Possible link between periodontitis and cardiovascular disease: A clinical case
Carrasco Emilia,Leiva C, Espejo J and Kozarov E
University of Concepcion, Chile
University San Sebastian, Chile
: Dent Health Curr Res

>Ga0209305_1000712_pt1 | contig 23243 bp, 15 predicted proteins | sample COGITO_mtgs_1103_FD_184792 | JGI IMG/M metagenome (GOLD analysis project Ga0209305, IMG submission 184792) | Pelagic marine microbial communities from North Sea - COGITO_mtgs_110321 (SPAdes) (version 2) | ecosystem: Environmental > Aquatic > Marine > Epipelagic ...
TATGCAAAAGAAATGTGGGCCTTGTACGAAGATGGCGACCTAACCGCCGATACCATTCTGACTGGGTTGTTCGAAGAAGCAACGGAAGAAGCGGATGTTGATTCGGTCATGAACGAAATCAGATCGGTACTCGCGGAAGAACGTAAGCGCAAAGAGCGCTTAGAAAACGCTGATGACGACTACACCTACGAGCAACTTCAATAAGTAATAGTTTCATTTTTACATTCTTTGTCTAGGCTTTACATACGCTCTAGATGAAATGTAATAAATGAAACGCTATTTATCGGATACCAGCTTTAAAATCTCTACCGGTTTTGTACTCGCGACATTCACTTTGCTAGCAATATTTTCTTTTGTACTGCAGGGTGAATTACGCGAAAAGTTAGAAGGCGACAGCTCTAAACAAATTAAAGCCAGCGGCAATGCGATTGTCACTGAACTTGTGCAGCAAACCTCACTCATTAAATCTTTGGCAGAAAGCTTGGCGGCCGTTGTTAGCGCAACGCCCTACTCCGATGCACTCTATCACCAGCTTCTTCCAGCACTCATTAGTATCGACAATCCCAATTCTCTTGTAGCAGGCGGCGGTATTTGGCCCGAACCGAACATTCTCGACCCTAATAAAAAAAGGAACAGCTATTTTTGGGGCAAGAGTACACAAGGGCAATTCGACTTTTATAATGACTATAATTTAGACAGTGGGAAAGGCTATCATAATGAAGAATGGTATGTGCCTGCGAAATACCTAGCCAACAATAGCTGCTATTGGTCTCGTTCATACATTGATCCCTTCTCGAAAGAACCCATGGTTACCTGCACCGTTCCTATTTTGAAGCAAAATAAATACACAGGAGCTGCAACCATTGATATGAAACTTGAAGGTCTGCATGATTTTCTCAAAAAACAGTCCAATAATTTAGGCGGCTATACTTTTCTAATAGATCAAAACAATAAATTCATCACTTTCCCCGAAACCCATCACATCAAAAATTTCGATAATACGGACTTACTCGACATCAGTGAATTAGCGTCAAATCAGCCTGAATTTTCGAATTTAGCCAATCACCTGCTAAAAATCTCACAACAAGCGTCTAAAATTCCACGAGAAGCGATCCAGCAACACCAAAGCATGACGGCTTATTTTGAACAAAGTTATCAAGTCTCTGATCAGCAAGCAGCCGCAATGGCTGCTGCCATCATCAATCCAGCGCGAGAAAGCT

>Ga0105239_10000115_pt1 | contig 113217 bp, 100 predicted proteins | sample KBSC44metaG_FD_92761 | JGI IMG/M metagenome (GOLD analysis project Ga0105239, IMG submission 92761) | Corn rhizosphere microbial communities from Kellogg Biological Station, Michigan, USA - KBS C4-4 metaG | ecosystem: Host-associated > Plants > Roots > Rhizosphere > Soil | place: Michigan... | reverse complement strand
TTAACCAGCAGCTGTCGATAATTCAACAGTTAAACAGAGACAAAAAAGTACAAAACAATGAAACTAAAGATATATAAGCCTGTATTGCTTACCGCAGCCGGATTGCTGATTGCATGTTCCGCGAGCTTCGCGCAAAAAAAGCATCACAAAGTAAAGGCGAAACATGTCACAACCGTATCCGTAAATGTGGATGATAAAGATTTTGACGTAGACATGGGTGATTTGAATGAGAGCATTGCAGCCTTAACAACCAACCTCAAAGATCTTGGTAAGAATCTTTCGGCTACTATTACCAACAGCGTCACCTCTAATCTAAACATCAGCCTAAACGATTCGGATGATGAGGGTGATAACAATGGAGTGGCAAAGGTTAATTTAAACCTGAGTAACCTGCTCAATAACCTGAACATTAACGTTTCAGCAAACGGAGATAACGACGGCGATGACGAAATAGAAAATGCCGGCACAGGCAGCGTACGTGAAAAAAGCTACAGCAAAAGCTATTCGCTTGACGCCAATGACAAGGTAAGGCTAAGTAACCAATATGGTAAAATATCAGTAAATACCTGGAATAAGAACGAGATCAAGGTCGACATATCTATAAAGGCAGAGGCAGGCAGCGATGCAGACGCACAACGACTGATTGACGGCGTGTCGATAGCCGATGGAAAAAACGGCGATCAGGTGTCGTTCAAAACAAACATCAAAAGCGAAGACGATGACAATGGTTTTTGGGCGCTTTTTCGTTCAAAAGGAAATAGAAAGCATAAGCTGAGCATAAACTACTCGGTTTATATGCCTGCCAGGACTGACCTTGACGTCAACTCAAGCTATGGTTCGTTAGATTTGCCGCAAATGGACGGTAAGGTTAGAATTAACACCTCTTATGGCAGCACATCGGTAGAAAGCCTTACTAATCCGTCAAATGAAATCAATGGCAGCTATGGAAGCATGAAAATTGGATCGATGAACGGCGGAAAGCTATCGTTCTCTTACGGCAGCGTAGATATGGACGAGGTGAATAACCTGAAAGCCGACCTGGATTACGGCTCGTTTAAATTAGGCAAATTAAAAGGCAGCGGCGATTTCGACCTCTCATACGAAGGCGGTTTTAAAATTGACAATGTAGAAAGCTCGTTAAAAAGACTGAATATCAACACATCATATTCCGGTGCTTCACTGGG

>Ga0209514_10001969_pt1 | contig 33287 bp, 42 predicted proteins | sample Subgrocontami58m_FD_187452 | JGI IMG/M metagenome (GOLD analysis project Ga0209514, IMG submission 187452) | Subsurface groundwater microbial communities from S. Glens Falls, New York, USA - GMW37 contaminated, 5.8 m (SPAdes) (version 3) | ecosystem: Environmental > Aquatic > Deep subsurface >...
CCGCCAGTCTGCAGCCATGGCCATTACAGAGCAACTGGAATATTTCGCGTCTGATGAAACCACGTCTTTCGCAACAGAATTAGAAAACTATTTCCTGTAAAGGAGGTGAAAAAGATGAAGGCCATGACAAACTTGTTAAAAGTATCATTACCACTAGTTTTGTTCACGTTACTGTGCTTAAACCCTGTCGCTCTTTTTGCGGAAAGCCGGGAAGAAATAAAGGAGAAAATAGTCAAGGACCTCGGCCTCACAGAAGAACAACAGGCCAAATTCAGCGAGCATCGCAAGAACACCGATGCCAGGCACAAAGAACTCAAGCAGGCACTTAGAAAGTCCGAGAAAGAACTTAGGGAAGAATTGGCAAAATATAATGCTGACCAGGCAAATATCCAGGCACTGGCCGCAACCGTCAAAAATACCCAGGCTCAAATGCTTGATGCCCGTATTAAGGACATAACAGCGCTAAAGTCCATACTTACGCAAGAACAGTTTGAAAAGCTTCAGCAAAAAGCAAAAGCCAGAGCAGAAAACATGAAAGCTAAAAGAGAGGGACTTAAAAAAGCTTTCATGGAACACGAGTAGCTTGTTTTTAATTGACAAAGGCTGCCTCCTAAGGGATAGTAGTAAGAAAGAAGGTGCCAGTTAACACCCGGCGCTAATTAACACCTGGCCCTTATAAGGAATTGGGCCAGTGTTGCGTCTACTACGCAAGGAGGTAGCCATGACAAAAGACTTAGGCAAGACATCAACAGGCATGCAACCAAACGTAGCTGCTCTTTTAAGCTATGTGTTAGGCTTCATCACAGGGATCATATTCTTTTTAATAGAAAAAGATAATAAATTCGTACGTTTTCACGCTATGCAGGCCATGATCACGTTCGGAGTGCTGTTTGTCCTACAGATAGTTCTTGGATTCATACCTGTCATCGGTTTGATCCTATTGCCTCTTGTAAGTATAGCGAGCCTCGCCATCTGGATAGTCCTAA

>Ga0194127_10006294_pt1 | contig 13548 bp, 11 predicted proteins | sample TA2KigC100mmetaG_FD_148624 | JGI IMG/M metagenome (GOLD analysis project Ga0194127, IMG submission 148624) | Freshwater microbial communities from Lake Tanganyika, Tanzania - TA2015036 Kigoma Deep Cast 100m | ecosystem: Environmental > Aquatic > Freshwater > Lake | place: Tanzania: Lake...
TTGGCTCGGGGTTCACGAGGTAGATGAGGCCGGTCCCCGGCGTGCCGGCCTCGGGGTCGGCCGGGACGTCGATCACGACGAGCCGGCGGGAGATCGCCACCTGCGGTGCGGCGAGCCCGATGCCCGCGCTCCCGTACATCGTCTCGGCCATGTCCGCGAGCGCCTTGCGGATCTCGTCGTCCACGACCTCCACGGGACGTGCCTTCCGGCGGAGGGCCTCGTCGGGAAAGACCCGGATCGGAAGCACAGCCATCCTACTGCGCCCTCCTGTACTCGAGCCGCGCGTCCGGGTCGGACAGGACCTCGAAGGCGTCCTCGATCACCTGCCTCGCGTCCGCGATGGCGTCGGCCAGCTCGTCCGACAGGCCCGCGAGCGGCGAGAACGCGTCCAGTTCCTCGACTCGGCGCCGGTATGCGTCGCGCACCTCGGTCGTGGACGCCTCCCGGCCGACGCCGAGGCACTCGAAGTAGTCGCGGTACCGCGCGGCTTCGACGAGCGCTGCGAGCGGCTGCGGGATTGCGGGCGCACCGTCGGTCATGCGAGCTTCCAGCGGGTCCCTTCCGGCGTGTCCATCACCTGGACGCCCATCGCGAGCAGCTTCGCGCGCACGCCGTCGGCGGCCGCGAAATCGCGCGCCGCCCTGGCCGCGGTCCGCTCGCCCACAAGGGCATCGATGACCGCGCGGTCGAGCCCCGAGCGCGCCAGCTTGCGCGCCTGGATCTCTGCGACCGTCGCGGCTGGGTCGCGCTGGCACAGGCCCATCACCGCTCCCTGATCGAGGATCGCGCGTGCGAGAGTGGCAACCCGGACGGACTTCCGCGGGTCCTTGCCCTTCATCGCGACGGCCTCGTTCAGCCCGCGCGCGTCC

Periodontitis is a highly prevalent and complex disease, initiated by a dysbiotic biofilm but progressed largely by an exaggerated under-regulated host immuneinflammatory response. Its primary features include the loss of periodontal tissue support of the tooth, manifested through clinical attachment loss and radiographically assessed alveolar bone loss, presence of periodontal pocketing and gingival bleeding. Periodontitis could increase the systemic inflammation in patients with CVD due to bacteremias with periodontal origin. A male patient, 47, was presented to the University San Sebastian at Concepción, Chile, School of Dental Clinic on June 01, 2016 for oral and periodontal examination. The patient's medical history included dyslipidemia (DLP), coronary heart disease (CHD), acute coronary syndrome (ACS), angina and history of myocardial revascularization surgery in 2013. Full-mouth probing depths showed overall pockets up to 8 mm. Loss of attachment levels were in the range of 8 mm. The periodontal examination described the gingival margins as erythematous and edematous, with multiple periodontal abscesses, increased tooth mobility and furcation involvement. Radiographic evaluation showed severe alveolar bone loss. The diagnosis was generalized as severe chronic periodontitis. The nonsurgical periodontal treatment included scaling and root planning (SRP), local treatment with chlorhexidine and systemic treatment with amoxicillin and metronidazole. The treatment was successful with significant improvement of periodontal parameters. However, during 2017, it was not possible to continue the treatment due to worsening of the cardiovascular condition, in this case a new acute coronary syndrome (ACS) that was treated with angioplasty placing two medicated stent. Another acute episode of the coronary disease happened the same year and was treated with another angioplasty with balloon catheter. Drugs in use were: clopidogrel-75 mg day, carvedilol-3.125 mg bid, atorvastatin-80 mg at night, aspirine-100 mg day and enalapril-10 mg bid. Even with local and systemic drug treatment, aimed at prevention of systemic bacteremia due to the invasive periodontal procedures, the patient underwent a ACS, suggesting a possible antecedent infection link to a vascular plaque, leading to subsequent plaque destabilization, rupture and ACS. Despite the systemic condition, a maintenance non-invasive management of periodontitis was possible, avoiding its progression.